recoiledsnake (879048) writes "Apple has removed the GayCure app after the pressure on Apple to remove the app started to snowball, culminating in an online petition initiated by Change.org which collected over 140,000 online signatures from people who wanted the app removed. Searching for the app now yields zero search results and Exodus International President Alan Chambers tweeted the following on Tuesday night. "It''(TM)s official, the @ExodusInl App is no longer in the @AppStore. Incredibly disappointing. Watch out, it could happen to you. #freedom"
Gay Cure isn'(TM)t the first app Apple has(TM) removed for touting an oeanti-homosexual philosophy. Apple back in November removed an appcalled the oeManhattan Declaration which advocated the oedignity of marriage as the union of one man and one woman."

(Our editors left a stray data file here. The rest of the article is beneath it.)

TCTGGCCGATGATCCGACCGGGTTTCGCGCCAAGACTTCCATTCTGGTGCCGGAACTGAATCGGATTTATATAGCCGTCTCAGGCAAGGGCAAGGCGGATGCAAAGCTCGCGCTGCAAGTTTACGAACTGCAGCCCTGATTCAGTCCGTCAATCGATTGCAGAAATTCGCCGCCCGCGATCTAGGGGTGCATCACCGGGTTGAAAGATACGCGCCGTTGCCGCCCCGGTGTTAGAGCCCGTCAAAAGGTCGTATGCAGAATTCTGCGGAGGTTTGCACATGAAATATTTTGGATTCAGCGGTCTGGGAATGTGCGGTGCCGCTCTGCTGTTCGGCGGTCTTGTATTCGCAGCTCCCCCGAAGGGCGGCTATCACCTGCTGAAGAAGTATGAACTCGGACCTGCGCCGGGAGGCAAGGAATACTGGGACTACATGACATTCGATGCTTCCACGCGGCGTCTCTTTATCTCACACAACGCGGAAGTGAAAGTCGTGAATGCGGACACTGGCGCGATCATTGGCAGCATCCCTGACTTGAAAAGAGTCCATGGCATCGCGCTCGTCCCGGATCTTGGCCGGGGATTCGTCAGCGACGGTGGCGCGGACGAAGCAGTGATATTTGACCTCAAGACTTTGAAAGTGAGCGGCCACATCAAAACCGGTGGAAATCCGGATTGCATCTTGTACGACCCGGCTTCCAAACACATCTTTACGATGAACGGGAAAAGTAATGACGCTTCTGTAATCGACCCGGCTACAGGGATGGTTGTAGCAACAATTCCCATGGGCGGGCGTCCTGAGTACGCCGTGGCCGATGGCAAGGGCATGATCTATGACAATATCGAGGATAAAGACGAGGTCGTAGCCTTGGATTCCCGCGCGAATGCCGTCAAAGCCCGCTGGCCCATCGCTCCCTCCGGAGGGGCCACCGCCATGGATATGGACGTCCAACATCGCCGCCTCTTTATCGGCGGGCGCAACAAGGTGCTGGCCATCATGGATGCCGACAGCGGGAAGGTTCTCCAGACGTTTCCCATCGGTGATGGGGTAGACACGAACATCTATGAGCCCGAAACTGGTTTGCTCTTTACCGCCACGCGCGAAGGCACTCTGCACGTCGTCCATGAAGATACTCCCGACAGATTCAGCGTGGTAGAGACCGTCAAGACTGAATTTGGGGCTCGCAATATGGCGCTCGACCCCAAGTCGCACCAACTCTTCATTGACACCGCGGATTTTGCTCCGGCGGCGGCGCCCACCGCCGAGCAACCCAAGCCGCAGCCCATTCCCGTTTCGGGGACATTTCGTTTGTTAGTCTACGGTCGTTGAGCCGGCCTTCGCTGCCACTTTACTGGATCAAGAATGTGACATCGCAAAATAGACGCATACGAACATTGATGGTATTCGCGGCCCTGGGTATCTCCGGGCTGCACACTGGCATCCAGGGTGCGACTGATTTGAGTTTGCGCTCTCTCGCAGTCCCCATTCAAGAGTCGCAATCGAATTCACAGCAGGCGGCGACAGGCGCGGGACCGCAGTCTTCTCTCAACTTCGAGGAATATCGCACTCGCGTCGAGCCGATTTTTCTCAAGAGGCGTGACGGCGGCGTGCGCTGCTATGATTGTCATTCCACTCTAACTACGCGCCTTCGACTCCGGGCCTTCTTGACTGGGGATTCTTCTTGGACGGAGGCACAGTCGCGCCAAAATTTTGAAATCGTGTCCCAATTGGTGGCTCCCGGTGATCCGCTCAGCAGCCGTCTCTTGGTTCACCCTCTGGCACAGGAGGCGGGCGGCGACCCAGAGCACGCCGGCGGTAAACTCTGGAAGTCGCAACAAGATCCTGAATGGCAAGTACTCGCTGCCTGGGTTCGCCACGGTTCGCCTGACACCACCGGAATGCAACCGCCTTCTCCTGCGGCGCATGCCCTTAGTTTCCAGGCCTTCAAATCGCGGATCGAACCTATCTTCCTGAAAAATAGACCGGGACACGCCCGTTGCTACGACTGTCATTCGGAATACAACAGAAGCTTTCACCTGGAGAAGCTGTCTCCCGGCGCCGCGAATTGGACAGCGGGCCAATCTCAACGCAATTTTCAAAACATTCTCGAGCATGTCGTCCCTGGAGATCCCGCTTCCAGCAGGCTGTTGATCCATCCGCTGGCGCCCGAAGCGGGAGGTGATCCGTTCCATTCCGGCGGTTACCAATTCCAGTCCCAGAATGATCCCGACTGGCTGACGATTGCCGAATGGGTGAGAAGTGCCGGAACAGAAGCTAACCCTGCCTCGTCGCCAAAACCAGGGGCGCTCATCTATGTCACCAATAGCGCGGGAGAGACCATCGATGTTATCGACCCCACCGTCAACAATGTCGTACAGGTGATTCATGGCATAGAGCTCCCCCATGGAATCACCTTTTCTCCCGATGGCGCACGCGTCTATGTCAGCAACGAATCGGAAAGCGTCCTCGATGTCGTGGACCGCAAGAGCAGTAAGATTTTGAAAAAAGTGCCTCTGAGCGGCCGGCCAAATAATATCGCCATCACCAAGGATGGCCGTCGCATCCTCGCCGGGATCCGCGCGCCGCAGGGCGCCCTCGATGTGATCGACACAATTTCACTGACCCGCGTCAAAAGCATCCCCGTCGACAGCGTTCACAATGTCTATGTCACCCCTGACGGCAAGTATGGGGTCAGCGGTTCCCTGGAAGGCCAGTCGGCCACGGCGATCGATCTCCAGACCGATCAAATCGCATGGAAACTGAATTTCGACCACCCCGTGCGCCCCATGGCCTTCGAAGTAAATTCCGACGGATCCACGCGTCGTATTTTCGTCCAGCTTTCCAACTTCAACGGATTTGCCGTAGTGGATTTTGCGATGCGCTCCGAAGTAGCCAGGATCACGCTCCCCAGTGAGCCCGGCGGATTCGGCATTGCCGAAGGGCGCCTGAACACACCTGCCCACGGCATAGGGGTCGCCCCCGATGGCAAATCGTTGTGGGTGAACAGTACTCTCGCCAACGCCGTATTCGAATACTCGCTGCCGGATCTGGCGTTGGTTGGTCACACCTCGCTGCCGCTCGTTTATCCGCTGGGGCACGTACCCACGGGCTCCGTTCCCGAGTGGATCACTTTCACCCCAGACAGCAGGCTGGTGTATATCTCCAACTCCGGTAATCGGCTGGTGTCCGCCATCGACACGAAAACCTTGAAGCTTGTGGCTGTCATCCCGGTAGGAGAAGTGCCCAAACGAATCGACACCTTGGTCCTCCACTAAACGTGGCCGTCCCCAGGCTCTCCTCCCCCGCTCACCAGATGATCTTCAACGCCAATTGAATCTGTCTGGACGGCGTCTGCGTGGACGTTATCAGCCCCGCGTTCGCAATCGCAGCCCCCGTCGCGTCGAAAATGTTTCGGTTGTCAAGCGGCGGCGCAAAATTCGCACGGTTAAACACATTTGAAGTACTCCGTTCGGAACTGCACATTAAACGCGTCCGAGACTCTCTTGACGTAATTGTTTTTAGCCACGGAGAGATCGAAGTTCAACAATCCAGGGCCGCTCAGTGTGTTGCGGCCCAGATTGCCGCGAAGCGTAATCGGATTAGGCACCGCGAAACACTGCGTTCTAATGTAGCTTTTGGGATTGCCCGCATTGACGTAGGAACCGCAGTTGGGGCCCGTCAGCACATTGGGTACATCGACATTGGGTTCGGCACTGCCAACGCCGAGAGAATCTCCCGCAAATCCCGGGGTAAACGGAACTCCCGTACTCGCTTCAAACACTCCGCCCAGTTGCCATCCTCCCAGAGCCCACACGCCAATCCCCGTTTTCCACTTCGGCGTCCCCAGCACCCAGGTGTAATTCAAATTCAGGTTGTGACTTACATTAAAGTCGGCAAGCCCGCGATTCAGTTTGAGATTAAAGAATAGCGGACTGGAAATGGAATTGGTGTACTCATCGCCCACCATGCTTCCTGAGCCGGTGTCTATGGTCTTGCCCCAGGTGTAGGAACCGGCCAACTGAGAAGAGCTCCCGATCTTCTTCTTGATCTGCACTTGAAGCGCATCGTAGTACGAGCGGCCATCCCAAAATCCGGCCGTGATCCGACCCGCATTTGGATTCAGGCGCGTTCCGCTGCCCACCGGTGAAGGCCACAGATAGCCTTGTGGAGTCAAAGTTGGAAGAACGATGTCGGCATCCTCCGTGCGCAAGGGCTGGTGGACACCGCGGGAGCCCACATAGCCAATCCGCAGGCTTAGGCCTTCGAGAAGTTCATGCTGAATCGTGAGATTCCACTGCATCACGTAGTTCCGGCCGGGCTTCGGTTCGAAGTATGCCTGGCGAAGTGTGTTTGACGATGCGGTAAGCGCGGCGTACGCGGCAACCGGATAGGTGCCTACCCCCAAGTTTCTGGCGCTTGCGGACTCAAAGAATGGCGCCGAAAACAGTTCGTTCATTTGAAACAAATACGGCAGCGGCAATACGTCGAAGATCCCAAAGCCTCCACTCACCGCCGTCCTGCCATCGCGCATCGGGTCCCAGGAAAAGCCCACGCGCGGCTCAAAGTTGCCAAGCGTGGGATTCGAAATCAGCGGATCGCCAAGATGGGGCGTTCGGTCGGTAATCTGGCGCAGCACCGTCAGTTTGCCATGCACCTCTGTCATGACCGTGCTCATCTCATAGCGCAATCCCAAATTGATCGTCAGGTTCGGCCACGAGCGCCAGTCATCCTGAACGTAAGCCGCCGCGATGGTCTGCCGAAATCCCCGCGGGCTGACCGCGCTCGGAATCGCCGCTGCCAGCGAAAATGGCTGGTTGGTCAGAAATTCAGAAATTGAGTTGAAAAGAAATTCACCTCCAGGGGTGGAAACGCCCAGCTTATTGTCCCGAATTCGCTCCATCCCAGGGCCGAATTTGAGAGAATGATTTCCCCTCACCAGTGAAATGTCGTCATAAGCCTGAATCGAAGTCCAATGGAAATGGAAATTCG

Link to Original Source
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Safari/MacBook first to fall at Pwn2Own 2011

recoiledsnake recoiledsnake writes  |  more than 3 years ago

recoiledsnake writes "A team of security researchers from the French pen-testing firm VUPEN successfully exploited a zero-day flaw in Apple’s Safari browser to win this year’s Pwn2Own hacker challenge. The hijacked machine was running a fully patched version of Mac OS X (64-bit). Bekrar’s winning exploit did not even crash the browser after exploitation. Within five seconds of surfing to the rigged site, he successfully launched the calculator app and wrote a file on the disk without crashing the browser. Apple has just released Safari 5.0.4 and iOS 4.3 a few minutes before the Pwn2Own contest in an attempt to save face(Chrome and Safari also released last minute patches) but failed."